Sunday Afternoon Visits: Percy Jackson, A Carnival, and Developing a Sense of Story
The Silk Princess: Charles Santore

Princess Baby: Karen Katz

Book: Princess Baby
Author: Karen Katz
Pages: 32
Age Range: 0-3

Princess BabyPrincess Baby by Karen Katz arrived in a surprisingly large box, because it came to me from Random House with a glittery gold, star-shaped wand. It commanded my attention. (Thought I don't believe that the wand is available with regular purchases.)

Princess Baby is a simple story, suitable for very young children, about a little girl who is tired of all of the inaccurate pet names that people call her (gumdrop and sweetie pie and the like). No, this little girl, who delights in wearing a crown, a cape, and sparkly shoes, and showing off her queenly manners, wants to be called by her real name, "Princess Baby".

With only a few words on each page, and very short sentences, Princess Baby's voice sounds like that of a slightly advanced toddler. The page spread with the most words out of the book reads:

"But I am not a buttercup
or a giggly goose.
I am not a cupcake.

Please don't call me Little Lamb,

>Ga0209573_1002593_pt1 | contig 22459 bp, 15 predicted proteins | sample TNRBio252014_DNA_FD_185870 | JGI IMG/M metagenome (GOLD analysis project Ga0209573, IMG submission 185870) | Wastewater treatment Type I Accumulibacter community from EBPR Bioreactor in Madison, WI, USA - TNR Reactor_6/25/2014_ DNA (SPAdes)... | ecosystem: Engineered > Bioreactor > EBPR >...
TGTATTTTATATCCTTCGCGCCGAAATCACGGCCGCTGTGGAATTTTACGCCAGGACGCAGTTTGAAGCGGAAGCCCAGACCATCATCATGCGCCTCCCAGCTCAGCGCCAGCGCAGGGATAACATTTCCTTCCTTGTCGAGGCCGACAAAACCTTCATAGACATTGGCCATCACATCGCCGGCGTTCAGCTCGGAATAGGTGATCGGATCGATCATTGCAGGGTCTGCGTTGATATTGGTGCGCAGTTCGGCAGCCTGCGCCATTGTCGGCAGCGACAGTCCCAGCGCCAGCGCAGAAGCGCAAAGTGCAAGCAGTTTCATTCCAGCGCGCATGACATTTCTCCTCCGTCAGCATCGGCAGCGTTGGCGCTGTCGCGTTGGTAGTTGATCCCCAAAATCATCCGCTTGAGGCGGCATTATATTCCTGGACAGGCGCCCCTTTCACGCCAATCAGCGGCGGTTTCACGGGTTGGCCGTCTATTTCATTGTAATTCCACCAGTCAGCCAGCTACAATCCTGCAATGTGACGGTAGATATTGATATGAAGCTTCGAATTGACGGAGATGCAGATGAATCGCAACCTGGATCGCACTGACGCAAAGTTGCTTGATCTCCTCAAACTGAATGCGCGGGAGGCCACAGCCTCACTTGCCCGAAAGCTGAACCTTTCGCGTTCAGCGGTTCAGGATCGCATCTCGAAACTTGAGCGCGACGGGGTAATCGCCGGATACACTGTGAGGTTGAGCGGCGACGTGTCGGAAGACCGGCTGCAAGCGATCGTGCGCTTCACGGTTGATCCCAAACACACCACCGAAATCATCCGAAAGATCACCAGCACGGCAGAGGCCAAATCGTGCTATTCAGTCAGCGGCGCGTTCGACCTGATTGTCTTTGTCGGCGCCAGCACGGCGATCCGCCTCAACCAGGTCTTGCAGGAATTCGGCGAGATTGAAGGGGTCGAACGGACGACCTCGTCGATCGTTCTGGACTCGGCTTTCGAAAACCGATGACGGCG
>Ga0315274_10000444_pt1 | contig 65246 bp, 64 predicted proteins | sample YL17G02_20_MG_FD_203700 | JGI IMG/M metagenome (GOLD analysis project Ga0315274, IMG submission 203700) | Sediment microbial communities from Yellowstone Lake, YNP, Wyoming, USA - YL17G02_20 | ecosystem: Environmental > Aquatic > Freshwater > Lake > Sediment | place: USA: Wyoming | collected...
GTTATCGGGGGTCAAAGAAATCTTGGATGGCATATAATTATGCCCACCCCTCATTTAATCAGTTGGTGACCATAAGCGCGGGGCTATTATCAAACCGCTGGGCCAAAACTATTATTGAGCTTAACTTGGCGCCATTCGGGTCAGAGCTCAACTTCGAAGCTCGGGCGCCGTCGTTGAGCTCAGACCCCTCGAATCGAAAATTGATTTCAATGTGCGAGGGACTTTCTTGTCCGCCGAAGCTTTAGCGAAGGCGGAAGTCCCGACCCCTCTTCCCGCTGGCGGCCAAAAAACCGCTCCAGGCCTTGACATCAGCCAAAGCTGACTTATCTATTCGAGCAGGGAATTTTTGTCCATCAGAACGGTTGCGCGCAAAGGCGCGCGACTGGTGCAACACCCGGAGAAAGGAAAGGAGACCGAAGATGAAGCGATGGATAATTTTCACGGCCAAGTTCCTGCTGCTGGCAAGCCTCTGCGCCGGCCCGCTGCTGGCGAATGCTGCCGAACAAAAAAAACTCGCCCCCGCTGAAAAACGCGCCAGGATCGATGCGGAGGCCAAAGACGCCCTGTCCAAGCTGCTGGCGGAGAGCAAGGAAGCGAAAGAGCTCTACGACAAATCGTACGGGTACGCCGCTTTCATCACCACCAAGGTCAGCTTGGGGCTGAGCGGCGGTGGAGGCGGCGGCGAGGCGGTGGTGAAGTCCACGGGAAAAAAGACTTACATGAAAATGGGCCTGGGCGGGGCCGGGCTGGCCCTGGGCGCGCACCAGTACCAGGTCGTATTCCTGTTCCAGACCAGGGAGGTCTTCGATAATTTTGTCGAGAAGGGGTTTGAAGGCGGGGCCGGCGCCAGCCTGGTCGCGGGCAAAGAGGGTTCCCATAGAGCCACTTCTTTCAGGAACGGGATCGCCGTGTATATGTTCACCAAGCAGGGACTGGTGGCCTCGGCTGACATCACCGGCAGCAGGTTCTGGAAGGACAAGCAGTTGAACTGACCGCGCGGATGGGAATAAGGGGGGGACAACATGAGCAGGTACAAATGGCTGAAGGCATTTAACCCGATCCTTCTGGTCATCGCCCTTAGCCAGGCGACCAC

and never ever
Sweet Gumdrop."

I especially like the short, declarative "I am not a cupcake". I could see that phrase catching on in a family.

Although her sentence structure is simple, the baby's grand manner and use of the word "please" give her a regal air. She also bears the classic toddler's certainly about what she wants, even if she's having trouble conveying that to her parents.

But what really makes this book are Katz's mixed media illustrations. The pictures accompanying the above quote show an unhappy little girl as buttercup, goose, cupcake, lamb, and gumdrop. They are priceless. Most of the pages include a mix of patterns and bright colors, sure to please the eye of preschoolers. The baby's crown and shoes are rendered in textured glitter on the cover, and the pictures inside the book look as though one could feel the rough surface of the glitter (though those are, in fact, smooth, and seem to be photos of glitter). The baby's stuffed animals all wear tiny crowns, less dramatic than her own, and they drink out of spotted teacups on flowered saucers, on a yellow and white polka-dot tablecloth. Visual treats are everywhere.

I recommend Princess Baby for pre-schoolers, especially girls, and anyone who has ever wanted to be a princess.

Publisher: Schwartz & Wade (Random House imprint)
Publication Date: January 8, 2008
Source of Book: Review copy from the publisher
Other Blog Reviews: In the Pages, The Well-Read Child, Comics in the Classroom.

© 2009 by Jennifer Robinson of Jen Robinson's Book Page. All rights reserved.